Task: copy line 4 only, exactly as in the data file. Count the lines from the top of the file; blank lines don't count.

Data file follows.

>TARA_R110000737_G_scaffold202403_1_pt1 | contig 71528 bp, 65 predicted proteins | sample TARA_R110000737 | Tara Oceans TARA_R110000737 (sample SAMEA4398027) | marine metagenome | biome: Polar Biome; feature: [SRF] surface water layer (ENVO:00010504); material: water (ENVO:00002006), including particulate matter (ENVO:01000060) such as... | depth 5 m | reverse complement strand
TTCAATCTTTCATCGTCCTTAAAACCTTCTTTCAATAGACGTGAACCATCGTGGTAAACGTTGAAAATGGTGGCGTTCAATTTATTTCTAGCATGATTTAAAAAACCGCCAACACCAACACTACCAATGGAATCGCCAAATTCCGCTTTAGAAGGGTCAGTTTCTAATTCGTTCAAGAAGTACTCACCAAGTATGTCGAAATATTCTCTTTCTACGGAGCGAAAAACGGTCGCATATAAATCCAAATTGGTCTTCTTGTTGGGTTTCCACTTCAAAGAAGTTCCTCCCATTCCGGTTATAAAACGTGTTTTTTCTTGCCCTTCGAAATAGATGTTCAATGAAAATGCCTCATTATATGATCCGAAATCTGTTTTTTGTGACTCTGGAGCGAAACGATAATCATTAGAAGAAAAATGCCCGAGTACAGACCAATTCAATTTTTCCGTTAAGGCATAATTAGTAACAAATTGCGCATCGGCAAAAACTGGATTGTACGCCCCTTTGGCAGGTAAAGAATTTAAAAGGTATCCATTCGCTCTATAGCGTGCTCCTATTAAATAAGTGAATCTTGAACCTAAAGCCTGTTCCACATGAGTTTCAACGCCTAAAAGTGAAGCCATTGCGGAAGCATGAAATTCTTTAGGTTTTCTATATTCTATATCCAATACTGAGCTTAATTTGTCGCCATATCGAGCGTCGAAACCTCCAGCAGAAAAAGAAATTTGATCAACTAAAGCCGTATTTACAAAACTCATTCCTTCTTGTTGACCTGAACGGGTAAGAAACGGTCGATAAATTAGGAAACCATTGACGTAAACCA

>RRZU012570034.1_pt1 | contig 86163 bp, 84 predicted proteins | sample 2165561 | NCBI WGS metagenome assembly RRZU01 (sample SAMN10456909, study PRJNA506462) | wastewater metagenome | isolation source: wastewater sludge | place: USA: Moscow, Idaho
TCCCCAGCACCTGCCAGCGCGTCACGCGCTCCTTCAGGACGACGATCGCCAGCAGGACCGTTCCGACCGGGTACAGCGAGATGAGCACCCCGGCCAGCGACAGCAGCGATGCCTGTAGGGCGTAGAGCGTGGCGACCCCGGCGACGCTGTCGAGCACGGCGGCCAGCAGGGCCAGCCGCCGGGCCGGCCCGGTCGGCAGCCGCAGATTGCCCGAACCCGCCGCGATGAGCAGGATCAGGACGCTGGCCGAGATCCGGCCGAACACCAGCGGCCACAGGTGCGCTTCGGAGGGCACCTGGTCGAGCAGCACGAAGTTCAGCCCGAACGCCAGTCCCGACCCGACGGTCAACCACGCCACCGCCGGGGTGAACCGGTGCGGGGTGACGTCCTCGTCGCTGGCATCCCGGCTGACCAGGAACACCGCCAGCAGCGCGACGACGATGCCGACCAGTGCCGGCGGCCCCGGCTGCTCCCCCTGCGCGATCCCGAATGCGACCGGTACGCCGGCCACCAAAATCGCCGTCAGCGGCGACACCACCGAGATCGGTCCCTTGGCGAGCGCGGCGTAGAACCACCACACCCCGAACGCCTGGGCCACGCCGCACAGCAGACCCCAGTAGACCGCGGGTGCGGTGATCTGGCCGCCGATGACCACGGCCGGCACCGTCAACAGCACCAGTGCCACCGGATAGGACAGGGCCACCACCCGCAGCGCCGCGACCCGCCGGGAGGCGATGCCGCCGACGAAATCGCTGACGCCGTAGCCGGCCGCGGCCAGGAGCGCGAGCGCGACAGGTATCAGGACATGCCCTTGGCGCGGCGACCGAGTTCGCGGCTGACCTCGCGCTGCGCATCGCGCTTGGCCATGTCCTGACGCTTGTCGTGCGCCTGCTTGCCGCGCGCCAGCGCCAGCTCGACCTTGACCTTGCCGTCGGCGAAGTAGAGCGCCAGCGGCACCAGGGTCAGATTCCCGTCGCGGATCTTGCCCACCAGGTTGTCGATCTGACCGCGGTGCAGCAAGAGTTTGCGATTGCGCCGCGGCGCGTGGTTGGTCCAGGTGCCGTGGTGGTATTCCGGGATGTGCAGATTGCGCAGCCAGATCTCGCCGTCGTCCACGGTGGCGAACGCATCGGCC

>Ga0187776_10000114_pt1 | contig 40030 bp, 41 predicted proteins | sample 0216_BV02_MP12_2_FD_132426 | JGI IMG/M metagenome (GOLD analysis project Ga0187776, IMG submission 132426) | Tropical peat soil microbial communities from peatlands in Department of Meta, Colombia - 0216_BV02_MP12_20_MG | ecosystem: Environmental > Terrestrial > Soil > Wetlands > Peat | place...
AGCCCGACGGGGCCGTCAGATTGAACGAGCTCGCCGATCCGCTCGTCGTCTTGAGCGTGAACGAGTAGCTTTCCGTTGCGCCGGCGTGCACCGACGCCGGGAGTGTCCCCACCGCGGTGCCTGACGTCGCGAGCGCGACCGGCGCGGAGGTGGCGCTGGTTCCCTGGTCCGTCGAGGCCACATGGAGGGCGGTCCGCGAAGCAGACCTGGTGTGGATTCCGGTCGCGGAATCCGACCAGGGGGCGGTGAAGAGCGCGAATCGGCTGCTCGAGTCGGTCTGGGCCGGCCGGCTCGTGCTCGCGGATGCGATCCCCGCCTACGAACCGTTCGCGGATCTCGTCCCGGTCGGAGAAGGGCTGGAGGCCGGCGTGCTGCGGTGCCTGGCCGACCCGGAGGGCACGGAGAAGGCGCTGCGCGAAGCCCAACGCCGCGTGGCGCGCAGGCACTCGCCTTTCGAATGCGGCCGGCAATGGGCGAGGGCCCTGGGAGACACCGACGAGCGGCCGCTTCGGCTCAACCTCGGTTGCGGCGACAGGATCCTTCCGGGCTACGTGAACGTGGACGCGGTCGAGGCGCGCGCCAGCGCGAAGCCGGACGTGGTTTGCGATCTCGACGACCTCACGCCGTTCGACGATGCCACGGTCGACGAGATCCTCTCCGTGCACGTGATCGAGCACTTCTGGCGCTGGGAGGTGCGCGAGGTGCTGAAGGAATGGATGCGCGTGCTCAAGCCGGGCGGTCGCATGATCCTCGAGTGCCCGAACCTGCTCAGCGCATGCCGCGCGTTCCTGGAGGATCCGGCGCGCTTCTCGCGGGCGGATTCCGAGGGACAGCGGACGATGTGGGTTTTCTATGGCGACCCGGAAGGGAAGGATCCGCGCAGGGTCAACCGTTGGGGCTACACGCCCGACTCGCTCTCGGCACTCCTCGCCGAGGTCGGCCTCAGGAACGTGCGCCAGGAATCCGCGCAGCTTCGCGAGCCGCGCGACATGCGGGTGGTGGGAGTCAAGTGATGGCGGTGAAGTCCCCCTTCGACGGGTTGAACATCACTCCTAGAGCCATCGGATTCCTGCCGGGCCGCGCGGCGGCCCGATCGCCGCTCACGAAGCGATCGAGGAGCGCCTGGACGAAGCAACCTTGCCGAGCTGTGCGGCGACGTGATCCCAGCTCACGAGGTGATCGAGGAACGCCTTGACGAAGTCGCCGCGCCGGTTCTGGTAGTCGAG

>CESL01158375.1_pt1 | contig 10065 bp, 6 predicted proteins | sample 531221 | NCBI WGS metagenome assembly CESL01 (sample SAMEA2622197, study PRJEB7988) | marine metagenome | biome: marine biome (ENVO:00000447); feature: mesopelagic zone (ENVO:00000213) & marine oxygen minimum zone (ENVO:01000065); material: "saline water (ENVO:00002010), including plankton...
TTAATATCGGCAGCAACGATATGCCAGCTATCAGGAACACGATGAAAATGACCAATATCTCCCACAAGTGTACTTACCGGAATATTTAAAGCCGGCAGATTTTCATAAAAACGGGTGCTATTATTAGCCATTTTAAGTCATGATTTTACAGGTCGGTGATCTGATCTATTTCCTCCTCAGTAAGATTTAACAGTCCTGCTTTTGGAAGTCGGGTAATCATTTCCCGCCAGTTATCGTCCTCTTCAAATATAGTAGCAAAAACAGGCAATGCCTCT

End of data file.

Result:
TCCCCAGCACCTGCCAGCGCGTCACGCGCTCCTTCAGGACGACGATCGCCAGCAGGACCGTTCCGACCGGGTACAGCGAGATGAGCACCCCGGCCAGCGACAGCAGCGATGCCTGTAGGGCGTAGAGCGTGGCGACCCCGGCGACGCTGTCGAGCACGGCGGCCAGCAGGGCCAGCCGCCGGGCCGGCCCGGTCGGCAGCCGCAGATTGCCCGAACCCGCCGCGATGAGCAGGATCAGGACGCTGGCCGAGATCCGGCCGAACACCAGCGGCCACAGGTGCGCTTCGGAGGGCACCTGGTCGAGCAGCACGAAGTTCAGCCCGAACGCCAGTCCCGACCCGACGGTCAACCACGCCACCGCCGGGGTGAACCGGTGCGGGGTGACGTCCTCGTCGCTGGCATCCCGGCTGACCAGGAACACCGCCAGCAGCGCGACGACGATGCCGACCAGTGCCGGCGGCCCCGGCTGCTCCCCCTGCGCGATCCCGAATGCGACCGGTACGCCGGCCACCAAAATCGCCGTCAGCGGCGACACCACCGAGATCGGTCCCTTGGCGAGCGCGGCGTAGAACCACCACACCCCGAACGCCTGGGCCACGCCGCACAGCAGACCCCAGTAGACCGCGGGTGCGGTGATCTGGCCGCCGATGACCACGGCCGGCACCGTCAACAGCACCAGTGCCACCGGATAGGACAGGGCCACCACCCGCAGCGCCGCGACCCGCCGGGAGGCGATGCCGCCGACGAAATCGCTGACGCCGTAGCCGGCCGCGGCCAGGAGCGCGAGCGCGACAGGTATCAGGACATGCCCTTGGCGCGGCGACCGAGTTCGCGGCTGACCTCGCGCTGCGCATCGCGCTTGGCCATGTCCTGACGCTTGTCGTGCGCCTGCTTGCCGCGCGCCAGCGCCAGCTCGACCTTGACCTTGCCGTCGGCGAAGTAGAGCGCCAGCGGCACCAGGGTCAGATTCCCGTCGCGGATCTTGCCCACCAGGTTGTCGATCTGACCGCGGTGCAGCAAGAGTTTGCGATTGCGCCGCGGCGCGTGGTTGGTCCAGGTGCCGTGGTGGTATTCCGGGATGTGCAGATTGCGCAGCCAGATCTCGCCGTCGTCCACGGTGGCGAACGCATCGGCC